In the digital age, content creation is an essential part of marketing and sales. From blog articles to social media posts to email newsletters, the content that you create for your target market is one of the most efficient and effective ways to gain visibility, lead, and conversions.
While content creation is imperative, it can take some time to really learn the ins and outs of what makes for great content. In fact, there are some common mistakes that business owners and marketers make that actually end up slowing down their sales, causing the exact opposite effect than what they were shooting for.
Let’s listen to 4 marketing experts’ advice on some common content creation mistakes and how to fix them so that you can find success.
Michael Marcial, Creator of 5 Figure Workweek, says that one common mistake people make with content creation is that they are so focused on conversions that they end up treating people as prospects instead of as humans.
It’s easy to get wrapped up in the goal of conversion and forget about the humanity involved and the connections that should be happening. In order to fix it, Marcial encourages salespeople to take the prospect out of the equation.
Marcial says, “Early on, I was trying to focus on systems (email marketing, funnels for conversions, content specifically using all the tricks, etc). I eventually forgot that it’s not just pixels out there, it’s people. So, for a year and two, I was using the tricks, but the results weren’t there. I thought I was doing something wrong and kept looking for ‘that’ solution. But in reality, the solution was just to treat people like people. That’s how business has to be done– it is an interaction, not a transaction.”
Don’t Put Too Much Focus On Structural Aspects– Focus On People
Conversion copywriter, Maria Rana, shares that many people make the mistake of focusing on the structural aspects of their content, such as informational and how-to content. They craft content that is meant to give valuable information to businesses in the form of set steps to a specific outcome.
This ends up being a problem because when businesses focus on providing informational content, they’re just giving relevant content to beginners. Essentially, they’re just creating awareness, but awareness is only the first stage. There are six stages that should be addressed; awareness, interest, evaluation, consideration, decision, and action. Relevant and successful content creators will keep all stages in mind.
“I’m not saying formats are bad, but don’t be afraid to deviate away from it either and show some of your brand’s personality,’ Rana recommends. “Add voice by being you talking to a person. Most businesses just talk AT people. Talk TO people instead. Rather than focusing on the structure, focus on talking to the person, while being mindful of where they are in their journey.”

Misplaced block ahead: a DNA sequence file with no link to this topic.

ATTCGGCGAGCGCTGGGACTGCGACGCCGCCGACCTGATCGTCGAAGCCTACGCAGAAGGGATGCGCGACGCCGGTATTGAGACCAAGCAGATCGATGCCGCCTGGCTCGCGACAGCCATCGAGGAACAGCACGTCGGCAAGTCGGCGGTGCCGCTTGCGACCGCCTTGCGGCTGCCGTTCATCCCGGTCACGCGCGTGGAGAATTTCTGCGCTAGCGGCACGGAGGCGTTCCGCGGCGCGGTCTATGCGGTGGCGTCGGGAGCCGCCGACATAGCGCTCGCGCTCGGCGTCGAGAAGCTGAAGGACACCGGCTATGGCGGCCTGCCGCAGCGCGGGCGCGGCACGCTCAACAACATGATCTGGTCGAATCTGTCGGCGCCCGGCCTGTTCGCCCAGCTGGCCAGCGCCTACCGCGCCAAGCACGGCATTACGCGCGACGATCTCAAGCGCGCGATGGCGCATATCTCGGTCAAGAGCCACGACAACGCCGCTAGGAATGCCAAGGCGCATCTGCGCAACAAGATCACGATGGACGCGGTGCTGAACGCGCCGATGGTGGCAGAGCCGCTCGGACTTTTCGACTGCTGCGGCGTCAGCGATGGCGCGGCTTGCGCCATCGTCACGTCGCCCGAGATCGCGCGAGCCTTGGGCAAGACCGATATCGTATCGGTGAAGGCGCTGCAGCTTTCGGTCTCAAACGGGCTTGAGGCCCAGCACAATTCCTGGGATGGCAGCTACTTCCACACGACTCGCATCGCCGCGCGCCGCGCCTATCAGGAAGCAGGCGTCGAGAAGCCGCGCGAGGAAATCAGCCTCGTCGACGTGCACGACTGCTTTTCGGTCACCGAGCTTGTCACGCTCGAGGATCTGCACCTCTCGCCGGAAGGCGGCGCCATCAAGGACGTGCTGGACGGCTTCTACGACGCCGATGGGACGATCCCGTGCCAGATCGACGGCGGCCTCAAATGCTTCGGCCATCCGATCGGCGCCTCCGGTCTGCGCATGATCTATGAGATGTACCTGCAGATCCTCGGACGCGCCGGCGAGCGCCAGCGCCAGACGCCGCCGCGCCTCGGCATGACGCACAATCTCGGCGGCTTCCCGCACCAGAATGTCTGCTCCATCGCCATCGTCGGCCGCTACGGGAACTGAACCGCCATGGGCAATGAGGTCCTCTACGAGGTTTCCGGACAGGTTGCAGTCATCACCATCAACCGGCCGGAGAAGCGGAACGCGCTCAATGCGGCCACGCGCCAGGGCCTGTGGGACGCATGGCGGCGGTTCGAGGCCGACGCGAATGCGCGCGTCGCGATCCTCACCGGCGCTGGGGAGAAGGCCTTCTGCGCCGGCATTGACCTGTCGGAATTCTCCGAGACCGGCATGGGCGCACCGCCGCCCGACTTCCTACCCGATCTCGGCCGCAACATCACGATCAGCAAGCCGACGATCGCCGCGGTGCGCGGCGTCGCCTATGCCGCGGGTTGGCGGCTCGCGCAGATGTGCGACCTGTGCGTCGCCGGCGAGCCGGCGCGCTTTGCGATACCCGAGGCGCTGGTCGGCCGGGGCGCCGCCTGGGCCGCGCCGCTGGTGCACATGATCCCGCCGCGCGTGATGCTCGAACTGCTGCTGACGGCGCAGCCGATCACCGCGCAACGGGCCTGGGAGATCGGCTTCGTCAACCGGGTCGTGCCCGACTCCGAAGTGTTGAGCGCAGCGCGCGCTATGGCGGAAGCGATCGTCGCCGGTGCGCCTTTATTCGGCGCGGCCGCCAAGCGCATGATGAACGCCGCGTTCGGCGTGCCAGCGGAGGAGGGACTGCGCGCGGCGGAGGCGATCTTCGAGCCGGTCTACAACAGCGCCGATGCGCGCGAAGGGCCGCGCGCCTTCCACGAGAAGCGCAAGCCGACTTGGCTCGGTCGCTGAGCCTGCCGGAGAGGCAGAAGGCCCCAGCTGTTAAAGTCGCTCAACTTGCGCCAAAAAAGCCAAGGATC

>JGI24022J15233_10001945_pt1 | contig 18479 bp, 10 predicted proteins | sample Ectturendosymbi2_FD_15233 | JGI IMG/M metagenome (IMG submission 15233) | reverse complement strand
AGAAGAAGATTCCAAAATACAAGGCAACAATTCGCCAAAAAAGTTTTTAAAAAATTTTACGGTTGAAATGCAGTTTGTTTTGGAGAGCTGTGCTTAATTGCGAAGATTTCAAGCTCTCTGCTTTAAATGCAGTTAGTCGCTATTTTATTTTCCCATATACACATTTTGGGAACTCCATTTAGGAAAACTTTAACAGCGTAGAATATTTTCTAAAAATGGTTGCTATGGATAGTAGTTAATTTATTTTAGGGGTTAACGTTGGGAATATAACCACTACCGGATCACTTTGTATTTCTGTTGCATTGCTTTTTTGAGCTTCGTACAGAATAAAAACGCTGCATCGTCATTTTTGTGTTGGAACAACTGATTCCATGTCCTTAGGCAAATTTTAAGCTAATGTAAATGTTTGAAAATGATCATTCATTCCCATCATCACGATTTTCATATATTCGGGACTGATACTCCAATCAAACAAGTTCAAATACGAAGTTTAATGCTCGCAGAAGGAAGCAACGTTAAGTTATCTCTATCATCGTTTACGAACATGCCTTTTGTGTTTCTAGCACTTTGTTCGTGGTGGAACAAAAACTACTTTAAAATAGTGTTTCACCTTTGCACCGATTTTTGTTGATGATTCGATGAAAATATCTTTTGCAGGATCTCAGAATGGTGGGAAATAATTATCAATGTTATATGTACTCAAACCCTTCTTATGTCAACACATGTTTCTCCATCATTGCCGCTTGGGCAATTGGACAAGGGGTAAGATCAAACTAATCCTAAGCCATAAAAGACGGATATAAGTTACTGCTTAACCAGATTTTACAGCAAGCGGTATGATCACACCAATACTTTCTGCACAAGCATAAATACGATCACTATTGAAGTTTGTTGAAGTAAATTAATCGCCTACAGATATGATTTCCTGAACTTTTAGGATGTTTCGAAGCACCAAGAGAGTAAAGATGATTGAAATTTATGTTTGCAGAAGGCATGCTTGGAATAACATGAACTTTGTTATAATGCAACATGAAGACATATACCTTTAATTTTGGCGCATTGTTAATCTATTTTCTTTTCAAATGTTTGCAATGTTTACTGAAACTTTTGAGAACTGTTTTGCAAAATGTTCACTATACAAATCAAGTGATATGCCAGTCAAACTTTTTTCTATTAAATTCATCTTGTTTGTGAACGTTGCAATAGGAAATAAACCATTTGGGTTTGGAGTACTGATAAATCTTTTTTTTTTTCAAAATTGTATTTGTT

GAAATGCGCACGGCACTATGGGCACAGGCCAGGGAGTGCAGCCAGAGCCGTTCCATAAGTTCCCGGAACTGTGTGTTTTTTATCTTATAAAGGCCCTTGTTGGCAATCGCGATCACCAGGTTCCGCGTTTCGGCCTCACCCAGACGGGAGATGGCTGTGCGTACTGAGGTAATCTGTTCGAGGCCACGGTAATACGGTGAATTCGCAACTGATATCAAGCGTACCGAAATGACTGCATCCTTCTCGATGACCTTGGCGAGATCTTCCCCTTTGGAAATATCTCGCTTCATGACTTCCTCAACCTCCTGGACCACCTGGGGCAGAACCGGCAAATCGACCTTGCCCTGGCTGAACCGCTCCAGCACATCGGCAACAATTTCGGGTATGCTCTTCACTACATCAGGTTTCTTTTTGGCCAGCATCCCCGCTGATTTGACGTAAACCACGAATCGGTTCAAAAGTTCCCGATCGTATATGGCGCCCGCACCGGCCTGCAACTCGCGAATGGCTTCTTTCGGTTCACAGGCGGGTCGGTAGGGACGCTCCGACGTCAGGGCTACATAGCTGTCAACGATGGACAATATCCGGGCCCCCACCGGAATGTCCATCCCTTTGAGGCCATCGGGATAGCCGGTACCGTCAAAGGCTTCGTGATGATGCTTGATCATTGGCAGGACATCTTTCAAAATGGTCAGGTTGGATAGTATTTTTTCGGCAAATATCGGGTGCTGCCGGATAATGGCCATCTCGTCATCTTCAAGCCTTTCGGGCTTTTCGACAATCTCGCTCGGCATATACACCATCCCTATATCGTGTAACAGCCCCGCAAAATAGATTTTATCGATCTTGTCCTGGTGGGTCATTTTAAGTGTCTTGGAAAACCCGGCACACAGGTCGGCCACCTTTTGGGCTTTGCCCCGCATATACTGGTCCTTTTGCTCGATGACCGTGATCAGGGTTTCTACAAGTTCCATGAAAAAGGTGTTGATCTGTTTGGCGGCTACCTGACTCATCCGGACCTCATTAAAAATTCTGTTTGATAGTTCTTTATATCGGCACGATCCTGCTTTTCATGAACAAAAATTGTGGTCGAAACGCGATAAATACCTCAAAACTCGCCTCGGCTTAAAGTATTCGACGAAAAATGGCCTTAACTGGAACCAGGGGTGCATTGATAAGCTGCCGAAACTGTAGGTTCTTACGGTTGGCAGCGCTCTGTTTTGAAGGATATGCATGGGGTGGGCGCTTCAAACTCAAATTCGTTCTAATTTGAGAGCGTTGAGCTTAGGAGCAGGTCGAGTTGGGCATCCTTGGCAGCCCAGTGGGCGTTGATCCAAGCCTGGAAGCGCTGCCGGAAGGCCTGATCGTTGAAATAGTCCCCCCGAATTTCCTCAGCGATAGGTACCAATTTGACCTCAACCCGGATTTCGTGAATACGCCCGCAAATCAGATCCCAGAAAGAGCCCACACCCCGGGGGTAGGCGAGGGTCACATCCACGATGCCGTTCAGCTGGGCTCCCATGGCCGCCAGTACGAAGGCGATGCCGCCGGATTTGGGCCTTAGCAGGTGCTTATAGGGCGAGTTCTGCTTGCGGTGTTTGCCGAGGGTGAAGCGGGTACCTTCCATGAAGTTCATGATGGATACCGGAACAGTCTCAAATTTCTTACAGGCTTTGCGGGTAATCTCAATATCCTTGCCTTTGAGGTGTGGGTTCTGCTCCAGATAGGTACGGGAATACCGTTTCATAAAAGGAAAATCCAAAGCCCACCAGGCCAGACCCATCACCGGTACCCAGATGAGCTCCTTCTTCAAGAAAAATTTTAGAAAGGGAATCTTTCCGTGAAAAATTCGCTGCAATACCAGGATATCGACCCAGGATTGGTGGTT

Telling a good story is the next big selling boom of the new decade, according to Adil Amarsi, chief copywriter at Copywriting Nerd Ltd. Mainstream digital marketers have been using story to sell services and products for awhile now, and it’s becoming more and more expected. For example, Harmon Brothers using story-based advertisements (Poopery and Squatty Potty being a good example) brought in tens and millions of dollars.
Being able to craft a story that is combined with direct response principles and then putting it together to tell a story visually is essential. Every marketer needs to start studying great content in order to learn how to do this. Amarsi teaches that even watch classic movies such as Tarantino Classic to observe how story is being delivered is useful.
“Create a 3-part mini-story that builds towards an endpoint. Start with the most action-packed sequence and show the rest of the content build-up to the sequence and do the pay off…The key way of creating story content is to breakdown how the story is told and reverse engineer that into your brand’s voice and content,” says Amarsi.
The fundamental structure of telling a good story is widely understood, but Manny Wolfe, founder of Manny Wolfe Brands, believes that most people still miss the importance and intricacy of creating little moments of tension and release on the way to the climax.
Wolfe encourages people to consider the way soap operas leave off with little cliffhangers just before each commercial break. They leave the action at a high point, resolve the action when they return from the break, and then bring viewers to another dramatic high point before the next commercial.
Wolfe says, “This is the essence of creating tension and release in your storytelling. The idea is that you don’t want the listener to be on the edge of their seat all the time and you don’t want them relaxed in the back of their seat all the time. Instead, you want them coming to the edge of their seat and then relaxing over and over again on their way to the big drama point and resolution.”